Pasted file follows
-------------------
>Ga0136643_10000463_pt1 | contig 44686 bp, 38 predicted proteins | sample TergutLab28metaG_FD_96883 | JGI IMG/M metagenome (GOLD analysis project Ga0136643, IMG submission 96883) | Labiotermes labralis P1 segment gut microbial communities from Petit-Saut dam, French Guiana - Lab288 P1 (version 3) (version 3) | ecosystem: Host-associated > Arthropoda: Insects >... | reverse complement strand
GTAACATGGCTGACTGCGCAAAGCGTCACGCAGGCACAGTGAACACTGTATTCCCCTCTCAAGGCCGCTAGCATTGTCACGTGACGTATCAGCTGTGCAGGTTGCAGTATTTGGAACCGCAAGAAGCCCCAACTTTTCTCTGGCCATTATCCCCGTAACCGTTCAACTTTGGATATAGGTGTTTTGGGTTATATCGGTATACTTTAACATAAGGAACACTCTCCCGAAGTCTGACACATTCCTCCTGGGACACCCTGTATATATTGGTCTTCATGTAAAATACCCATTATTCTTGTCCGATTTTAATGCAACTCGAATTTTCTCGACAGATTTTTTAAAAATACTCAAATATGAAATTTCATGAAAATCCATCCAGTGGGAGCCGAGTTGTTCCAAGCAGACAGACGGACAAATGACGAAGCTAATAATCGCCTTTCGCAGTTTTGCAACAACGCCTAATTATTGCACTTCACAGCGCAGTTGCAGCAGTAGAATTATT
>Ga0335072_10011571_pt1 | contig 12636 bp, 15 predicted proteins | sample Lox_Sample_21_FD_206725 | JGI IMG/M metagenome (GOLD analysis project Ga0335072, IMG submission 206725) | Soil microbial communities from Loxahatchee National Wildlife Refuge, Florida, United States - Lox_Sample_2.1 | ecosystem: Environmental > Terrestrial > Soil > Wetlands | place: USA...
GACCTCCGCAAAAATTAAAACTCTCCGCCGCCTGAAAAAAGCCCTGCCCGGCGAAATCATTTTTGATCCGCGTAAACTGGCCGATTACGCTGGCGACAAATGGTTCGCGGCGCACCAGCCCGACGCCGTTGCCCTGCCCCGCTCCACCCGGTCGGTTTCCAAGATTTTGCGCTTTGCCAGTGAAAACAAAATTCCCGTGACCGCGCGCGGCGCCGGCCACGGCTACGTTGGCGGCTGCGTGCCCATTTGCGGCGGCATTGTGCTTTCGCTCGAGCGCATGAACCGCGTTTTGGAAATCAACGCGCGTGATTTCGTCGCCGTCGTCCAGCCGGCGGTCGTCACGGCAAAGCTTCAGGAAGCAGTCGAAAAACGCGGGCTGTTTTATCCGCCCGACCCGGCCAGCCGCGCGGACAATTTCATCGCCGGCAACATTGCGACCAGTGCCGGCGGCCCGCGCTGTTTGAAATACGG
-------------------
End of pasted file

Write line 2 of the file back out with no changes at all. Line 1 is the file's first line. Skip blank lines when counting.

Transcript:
GTAACATGGCTGACTGCGCAAAGCGTCACGCAGGCACAGTGAACACTGTATTCCCCTCTCAAGGCCGCTAGCATTGTCACGTGACGTATCAGCTGTGCAGGTTGCAGTATTTGGAACCGCAAGAAGCCCCAACTTTTCTCTGGCCATTATCCCCGTAACCGTTCAACTTTGGATATAGGTGTTTTGGGTTATATCGGTATACTTTAACATAAGGAACACTCTCCCGAAGTCTGACACATTCCTCCTGGGACACCCTGTATATATTGGTCTTCATGTAAAATACCCATTATTCTTGTCCGATTTTAATGCAACTCGAATTTTCTCGACAGATTTTTTAAAAATACTCAAATATGAAATTTCATGAAAATCCATCCAGTGGGAGCCGAGTTGTTCCAAGCAGACAGACGGACAAATGACGAAGCTAATAATCGCCTTTCGCAGTTTTGCAACAACGCCTAATTATTGCACTTCACAGCGCAGTTGCAGCAGTAGAATTATT